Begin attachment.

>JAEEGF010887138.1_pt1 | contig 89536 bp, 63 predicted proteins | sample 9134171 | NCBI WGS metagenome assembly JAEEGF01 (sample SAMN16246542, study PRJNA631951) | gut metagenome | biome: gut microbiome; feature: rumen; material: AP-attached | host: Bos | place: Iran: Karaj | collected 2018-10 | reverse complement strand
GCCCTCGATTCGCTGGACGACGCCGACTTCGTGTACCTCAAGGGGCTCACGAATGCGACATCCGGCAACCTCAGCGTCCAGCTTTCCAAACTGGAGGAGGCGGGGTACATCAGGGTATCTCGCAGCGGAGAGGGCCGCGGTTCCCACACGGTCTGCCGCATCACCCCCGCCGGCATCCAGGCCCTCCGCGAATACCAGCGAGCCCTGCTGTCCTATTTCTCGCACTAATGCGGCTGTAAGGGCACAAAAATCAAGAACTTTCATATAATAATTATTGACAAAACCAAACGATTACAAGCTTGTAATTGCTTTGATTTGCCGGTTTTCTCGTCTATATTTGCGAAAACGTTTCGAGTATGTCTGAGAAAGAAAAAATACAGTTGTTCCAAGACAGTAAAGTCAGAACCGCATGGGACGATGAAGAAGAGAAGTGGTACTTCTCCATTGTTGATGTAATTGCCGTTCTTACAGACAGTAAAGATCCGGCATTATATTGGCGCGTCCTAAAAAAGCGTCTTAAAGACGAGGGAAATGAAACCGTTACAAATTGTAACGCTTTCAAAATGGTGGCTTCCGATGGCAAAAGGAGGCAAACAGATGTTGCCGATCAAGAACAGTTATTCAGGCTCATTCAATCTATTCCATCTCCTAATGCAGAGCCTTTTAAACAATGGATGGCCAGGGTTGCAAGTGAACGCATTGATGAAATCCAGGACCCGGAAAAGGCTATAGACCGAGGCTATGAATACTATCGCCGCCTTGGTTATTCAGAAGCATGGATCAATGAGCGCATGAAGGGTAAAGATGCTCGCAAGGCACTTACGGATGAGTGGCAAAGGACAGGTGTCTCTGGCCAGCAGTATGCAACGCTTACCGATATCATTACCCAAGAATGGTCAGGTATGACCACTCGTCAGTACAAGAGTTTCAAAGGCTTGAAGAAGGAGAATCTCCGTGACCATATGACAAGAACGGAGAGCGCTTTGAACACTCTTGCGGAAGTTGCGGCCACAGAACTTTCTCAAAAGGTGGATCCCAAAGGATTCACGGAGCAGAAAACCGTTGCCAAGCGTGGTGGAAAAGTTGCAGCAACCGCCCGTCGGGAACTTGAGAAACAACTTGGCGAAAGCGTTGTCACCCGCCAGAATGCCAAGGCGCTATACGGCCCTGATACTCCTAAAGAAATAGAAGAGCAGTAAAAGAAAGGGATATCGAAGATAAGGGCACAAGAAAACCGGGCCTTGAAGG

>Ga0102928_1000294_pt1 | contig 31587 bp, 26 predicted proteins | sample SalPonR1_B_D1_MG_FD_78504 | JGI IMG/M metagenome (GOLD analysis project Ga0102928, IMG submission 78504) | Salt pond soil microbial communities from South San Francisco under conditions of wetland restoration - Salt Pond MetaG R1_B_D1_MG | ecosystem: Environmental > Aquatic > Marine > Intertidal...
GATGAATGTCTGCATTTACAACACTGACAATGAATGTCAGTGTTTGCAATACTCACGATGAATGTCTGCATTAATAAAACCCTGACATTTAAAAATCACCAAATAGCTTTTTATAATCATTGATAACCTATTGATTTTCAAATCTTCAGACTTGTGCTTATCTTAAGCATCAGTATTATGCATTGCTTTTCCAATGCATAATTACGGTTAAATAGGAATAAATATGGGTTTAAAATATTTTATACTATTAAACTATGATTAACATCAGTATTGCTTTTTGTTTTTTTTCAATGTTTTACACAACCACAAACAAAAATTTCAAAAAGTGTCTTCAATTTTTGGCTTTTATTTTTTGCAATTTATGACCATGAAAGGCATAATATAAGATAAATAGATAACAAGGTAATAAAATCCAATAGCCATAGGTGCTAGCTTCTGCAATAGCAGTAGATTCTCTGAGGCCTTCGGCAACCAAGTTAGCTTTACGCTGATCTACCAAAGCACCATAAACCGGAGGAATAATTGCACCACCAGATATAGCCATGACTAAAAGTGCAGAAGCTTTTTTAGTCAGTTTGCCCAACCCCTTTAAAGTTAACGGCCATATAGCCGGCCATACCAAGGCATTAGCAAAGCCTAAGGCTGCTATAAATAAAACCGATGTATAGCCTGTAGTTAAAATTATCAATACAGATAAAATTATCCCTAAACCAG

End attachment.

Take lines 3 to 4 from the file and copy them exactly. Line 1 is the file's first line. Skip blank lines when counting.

>Ga0102928_1000294_pt1 | contig 31587 bp, 26 predicted proteins | sample SalPonR1_B_D1_MG_FD_78504 | JGI IMG/M metagenome (GOLD analysis project Ga0102928, IMG submission 78504) | Salt pond soil microbial communities from South San Francisco under conditions of wetland restoration - Salt Pond MetaG R1_B_D1_MG | ecosystem: Environmental > Aquatic > Marine > Intertidal...
GATGAATGTCTGCATTTACAACACTGACAATGAATGTCAGTGTTTGCAATACTCACGATGAATGTCTGCATTAATAAAACCCTGACATTTAAAAATCACCAAATAGCTTTTTATAATCATTGATAACCTATTGATTTTCAAATCTTCAGACTTGTGCTTATCTTAAGCATCAGTATTATGCATTGCTTTTCCAATGCATAATTACGGTTAAATAGGAATAAATATGGGTTTAAAATATTTTATACTATTAAACTATGATTAACATCAGTATTGCTTTTTGTTTTTTTTCAATGTTTTACACAACCACAAACAAAAATTTCAAAAAGTGTCTTCAATTTTTGGCTTTTATTTTTTGCAATTTATGACCATGAAAGGCATAATATAAGATAAATAGATAACAAGGTAATAAAATCCAATAGCCATAGGTGCTAGCTTCTGCAATAGCAGTAGATTCTCTGAGGCCTTCGGCAACCAAGTTAGCTTTACGCTGATCTACCAAAGCACCATAAACCGGAGGAATAATTGCACCACCAGATATAGCCATGACTAAAAGTGCAGAAGCTTTTTTAGTCAGTTTGCCCAACCCCTTTAAAGTTAACGGCCATATAGCCGGCCATACCAAGGCATTAGCAAAGCCTAAGGCTGCTATAAATAAAACCGATGTATAGCCTGTAGTTAAAATTATCAATACAGATAAAATTATCCCTAAACCAG